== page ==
This module provides an introduction to some of the main methods of psychological interventions used by clinical, counselling and health psychologists in therapeutically helping people. These interventions are used to assist people in strengthening their capacity to manage and cope with their lives, and help work through some emotional difficulties. The module will cover some of the core theoretical principles and techniques used in various psychological interventions, when working with individuals (both children and adults) as well as with families and groups. The module will also show that the therapeutic relationship is central to a variety of psychological interventions. The different interventions used also aim to assist clients and patients to make meaning of their distress. Students will learn the principles of various interventions through a series of lectures. Seminars will provide more focused discussions on particular interventions.
The psychology project provides students with an opportunity to develop, conduct and analyse their own research project, and as such requires a high degree of autonomy from the student. The module supports students in the preparation and submission of an Undergraduate Research Project worth 30 credits and involving 300 hours of student commitment. It provides students with the opportunity to select an area of psychology, ethically evaluate their research, carry out an in-depth literature review of that area, formulate hypotheses based on that review and design a study to test these. Having collected the data, students will then be required to analyse, evaluate and discuss their findings, and present them with a project that adheres to the appropriate format. The length will in no circumstances exceed 8 000 words.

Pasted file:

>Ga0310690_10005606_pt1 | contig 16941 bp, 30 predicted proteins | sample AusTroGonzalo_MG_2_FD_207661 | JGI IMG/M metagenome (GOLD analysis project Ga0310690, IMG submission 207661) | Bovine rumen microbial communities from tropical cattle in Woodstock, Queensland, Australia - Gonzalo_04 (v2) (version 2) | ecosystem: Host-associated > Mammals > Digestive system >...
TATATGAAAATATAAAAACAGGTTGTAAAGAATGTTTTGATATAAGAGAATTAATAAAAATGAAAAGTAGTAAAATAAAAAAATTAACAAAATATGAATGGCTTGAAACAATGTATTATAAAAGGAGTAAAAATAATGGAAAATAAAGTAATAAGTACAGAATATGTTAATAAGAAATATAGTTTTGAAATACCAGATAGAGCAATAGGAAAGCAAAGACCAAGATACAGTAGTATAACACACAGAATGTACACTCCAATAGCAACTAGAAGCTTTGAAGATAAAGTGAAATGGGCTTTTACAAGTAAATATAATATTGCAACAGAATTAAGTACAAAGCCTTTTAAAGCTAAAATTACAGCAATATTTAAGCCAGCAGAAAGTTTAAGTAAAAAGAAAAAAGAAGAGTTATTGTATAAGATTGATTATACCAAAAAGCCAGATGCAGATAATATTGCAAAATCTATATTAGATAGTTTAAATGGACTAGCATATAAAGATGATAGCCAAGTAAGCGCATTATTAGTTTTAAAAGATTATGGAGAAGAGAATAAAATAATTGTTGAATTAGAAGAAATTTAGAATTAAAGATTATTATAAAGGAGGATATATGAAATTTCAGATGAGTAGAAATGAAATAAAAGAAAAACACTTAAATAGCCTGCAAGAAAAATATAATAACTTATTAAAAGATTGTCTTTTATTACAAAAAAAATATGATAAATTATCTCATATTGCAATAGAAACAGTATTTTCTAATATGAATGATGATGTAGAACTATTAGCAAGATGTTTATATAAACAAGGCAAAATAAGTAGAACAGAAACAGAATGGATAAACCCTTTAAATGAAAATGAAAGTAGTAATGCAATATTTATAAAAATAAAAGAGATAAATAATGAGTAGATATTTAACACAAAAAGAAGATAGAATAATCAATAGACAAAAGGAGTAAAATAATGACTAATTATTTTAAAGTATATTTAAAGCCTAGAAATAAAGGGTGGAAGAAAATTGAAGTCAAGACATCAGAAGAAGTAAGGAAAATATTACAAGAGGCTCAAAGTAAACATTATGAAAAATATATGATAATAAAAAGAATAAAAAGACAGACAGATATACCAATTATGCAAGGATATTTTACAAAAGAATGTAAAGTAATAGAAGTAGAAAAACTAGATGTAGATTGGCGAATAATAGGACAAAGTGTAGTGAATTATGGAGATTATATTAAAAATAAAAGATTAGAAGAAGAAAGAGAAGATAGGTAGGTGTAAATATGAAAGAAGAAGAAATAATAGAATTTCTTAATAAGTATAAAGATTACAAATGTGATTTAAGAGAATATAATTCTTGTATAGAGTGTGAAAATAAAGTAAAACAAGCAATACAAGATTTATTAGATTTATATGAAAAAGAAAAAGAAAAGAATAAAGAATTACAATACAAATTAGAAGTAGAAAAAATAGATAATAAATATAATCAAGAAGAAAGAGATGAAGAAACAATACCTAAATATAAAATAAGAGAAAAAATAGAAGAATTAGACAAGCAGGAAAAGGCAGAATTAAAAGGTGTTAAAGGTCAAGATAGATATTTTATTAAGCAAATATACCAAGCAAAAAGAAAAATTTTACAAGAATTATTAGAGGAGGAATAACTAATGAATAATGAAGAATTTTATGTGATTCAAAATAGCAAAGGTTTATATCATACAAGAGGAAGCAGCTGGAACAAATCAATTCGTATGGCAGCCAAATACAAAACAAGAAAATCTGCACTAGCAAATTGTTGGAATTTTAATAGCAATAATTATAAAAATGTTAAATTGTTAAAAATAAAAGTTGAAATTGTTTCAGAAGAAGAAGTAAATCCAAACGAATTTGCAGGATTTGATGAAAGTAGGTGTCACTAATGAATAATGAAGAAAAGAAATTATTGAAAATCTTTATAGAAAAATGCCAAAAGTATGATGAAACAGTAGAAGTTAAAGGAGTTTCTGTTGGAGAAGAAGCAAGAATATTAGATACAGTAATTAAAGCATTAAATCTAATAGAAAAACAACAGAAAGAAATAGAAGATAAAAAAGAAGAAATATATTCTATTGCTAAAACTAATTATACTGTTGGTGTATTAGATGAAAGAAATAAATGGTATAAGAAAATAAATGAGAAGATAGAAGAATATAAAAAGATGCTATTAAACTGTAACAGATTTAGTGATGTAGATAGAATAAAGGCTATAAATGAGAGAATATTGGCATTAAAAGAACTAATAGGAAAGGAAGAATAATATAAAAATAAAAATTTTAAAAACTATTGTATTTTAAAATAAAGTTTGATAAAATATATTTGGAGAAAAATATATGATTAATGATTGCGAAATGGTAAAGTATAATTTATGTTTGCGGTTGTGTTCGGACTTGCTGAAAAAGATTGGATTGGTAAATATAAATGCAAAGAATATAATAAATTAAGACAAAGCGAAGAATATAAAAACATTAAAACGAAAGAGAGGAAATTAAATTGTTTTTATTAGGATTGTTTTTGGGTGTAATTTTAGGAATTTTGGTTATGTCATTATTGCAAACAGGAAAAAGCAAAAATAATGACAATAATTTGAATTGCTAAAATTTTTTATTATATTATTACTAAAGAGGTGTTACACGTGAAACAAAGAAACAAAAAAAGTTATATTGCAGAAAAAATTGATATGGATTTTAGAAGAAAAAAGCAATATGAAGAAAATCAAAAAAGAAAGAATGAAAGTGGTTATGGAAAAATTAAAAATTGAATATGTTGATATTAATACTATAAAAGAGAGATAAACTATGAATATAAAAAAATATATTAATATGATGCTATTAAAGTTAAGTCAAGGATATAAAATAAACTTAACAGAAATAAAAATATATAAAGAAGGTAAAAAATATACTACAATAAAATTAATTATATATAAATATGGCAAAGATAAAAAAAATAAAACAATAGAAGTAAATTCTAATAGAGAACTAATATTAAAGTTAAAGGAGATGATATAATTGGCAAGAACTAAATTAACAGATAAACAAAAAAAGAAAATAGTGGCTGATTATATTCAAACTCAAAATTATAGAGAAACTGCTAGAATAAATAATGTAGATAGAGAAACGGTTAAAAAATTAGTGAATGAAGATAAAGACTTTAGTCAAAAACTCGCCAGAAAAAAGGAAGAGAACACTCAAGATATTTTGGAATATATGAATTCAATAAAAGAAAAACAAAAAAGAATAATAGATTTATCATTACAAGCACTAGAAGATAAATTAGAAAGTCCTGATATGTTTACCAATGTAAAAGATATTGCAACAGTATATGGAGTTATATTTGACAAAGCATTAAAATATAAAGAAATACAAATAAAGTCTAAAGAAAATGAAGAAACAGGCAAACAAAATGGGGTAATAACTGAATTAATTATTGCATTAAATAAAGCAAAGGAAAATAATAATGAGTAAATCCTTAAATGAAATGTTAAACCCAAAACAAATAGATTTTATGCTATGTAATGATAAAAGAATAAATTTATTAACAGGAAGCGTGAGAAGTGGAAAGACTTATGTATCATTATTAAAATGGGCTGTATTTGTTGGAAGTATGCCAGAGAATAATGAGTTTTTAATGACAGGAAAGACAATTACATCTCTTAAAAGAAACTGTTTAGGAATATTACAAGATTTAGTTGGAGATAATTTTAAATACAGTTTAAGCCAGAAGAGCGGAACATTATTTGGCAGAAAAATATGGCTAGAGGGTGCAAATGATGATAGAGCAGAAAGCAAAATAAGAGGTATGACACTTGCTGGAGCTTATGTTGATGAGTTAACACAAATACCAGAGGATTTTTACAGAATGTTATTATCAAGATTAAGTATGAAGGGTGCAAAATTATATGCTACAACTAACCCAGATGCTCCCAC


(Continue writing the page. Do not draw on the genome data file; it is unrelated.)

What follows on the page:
Arguably, sexual offending is considered 'different' from other forms of offending and all convicted sexual offenders occupy a unique position in contemporary society - sometimes as mythical as folk devils. Sex offending has become a major concern of governments, academics, policy analysts and pressure groups around the world, yet the problem remains little understood and inadequately addressed. This module examines the way certain activities have come to be defined and regulated as sex crimes and how particular definitions generate specific legal responses and treatments. Students will explore legal, policy and practice responses which have meant that many women not only suffer as victims of rape, but also at every stage of the criminal justice system. The module will explore sexual offending, underlying theories and its consequences from the perspectives of offenders, victims, society and the law. Each week, the seminars will include a structured and planned debate. Students will embark on the creation of a documentary, which can be in the form of a film or presentation (which will be filmed). The documentary must also encompass details of sources and a group blog of how the product came about.